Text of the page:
Without excusing the unethical behavior, here are three good letters to the editor about the cheating scandal. The last letter has a great ending and is worth repeating,
In any organization in which members are pressed to reach goals that cannot be attained through legitimate means, cheating and other forms of misconduct are likely to occur. That’s the real threat of high-stakes testing.The goals of No Child Left Behind and Race to the Top are unattainable.
Letters to the editor about the Atlanta Cheating Scandal.
To the Editor:
Re “Are They Learning?” (editorial, July 17):
Focusing solely on punishing the Atlanta school employees who wrongly changed test answers ignores more fundamental problems.
The Georgia investigators found that a primary cause of cheating was “unreasonable” score targets coupled with “unreasonable pressure on teachers and principals.” They concluded that “meeting ‘targets’ by whatever means necessary became more important than true academic progress.”
Misusing standardized exams as the primary factor to make educational decisions encourages score manipulation. Campbell’s Law predicted this result decades ago. It states, “The more any quantitative social indicator is used for social decision-making, the more subject it will be to corruption pressures, and the more apt it will be to distort and corrupt the social processes it is intended to monitor.”
That is precisely what happened in Atlanta. The nation’s students, schools and taxpayers deserve assessment systems that promote ethical behavior, better teaching and stronger learning outcomes.
Executive Director, FairTest
Jamaica Plain, Mass., July 18, 2011
To the Editor:
Put people in high-pressured, competitive situations, and hedge-fund managers are going to practice insider trading, athletes are going to use performance-enhancing drugs, and school superintendents, principals and teachers are going to manipulate the test scores of their students. With prestige, income and job retention at stake, who among us would not be tempted to cut corners to succeed?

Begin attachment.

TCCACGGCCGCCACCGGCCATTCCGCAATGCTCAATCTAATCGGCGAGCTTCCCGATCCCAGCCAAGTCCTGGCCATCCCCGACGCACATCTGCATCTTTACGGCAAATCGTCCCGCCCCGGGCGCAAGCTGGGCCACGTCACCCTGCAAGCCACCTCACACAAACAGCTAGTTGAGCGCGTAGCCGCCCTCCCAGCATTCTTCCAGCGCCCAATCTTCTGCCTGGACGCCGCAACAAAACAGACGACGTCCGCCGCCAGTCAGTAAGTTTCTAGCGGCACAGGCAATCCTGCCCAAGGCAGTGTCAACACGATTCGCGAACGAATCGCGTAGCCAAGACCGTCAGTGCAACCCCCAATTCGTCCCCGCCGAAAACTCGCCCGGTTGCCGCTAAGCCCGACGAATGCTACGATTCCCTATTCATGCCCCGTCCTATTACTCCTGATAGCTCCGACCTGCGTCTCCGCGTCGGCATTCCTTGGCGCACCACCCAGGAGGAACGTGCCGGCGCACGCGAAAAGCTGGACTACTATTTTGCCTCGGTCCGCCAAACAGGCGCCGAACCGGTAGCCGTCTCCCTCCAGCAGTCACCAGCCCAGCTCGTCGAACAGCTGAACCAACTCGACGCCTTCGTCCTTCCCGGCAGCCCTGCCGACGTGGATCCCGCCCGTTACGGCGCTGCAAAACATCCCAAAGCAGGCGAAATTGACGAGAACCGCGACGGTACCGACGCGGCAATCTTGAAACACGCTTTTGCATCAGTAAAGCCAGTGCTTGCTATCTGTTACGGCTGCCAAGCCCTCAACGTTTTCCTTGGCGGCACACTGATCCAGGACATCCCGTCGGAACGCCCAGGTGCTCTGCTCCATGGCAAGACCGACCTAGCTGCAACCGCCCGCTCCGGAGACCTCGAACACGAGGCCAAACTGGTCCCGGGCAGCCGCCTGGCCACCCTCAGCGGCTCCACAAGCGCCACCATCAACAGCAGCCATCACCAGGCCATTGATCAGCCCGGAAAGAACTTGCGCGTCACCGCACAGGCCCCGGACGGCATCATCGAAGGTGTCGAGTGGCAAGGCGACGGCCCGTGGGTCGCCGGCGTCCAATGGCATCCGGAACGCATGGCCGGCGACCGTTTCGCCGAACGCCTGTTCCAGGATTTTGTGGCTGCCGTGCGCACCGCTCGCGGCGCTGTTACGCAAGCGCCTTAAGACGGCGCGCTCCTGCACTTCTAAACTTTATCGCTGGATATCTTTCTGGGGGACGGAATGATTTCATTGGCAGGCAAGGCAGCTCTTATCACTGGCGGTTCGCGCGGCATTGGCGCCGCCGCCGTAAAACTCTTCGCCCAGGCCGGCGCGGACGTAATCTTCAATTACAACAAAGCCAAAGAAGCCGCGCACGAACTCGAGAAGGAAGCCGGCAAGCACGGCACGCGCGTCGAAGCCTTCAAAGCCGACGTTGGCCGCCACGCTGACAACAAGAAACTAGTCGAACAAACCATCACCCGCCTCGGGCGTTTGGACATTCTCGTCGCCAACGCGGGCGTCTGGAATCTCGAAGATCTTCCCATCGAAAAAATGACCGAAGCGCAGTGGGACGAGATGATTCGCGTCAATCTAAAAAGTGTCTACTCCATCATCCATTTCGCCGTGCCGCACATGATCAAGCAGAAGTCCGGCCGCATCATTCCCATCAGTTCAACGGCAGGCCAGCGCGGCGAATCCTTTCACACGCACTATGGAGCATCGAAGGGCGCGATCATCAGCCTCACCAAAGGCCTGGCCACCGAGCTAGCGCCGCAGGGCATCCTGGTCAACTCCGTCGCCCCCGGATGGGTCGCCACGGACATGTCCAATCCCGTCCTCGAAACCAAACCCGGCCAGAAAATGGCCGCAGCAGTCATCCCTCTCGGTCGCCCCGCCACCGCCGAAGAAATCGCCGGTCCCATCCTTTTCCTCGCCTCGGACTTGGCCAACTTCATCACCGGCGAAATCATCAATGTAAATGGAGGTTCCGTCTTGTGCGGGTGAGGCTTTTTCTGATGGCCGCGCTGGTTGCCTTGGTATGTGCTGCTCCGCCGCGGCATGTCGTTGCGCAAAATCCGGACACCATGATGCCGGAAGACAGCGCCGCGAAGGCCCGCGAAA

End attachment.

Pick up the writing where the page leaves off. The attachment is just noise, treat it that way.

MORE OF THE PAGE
But one does not have to be a “test hater” to understand that this is exactly the situation in which the No Child Left Behind law, as well as Secretary of Education Arne Duncan’s Race to the Top program, has placed teachers, and why the Atlanta scandal is just the latest example of a series of fraudulent miracle success stories.
Competitive approaches pitting teacher against teacher, schools or systems or states one against another elicit exactly this type of cheating, which is antithetical to authentic educational reform.
There exist models of educational excellence in other nations and in our own based on cooperation and support among educators, where tests and other forms of assessment are used by teachers to develop strategies that enhance children’s learning, not to reward or punish teachers.
Noting the disaster the competitive model has produced, why don’t we substitute a model of education where teachers, principals, colleges and universities work together to provide every child an education that is stimulating and productive, and that leads to a life that seeks out continued learning?
Chautauqua, N.Y., July 17, 2011
The writer is professor emeritus of education at Queens College.
To the Editor:
Your response to the Atlanta school-cheating scandal — “It’s the cheats who need to go, not the tests” — reflects a fundamental misreading of what happened.
Rather than focusing on the people who violated professional standards, we should recognize this as an example of organizational misconduct.
In any organization in which members are pressed to reach goals that cannot be attained through legitimate means, cheating and other forms of misconduct are likely to occur. That’s the real threat of high-stakes testing.
AARON M. PALLAS
New York, July 17, 2011
The writer is a professor of sociology and education at Teachers College, Columbia University.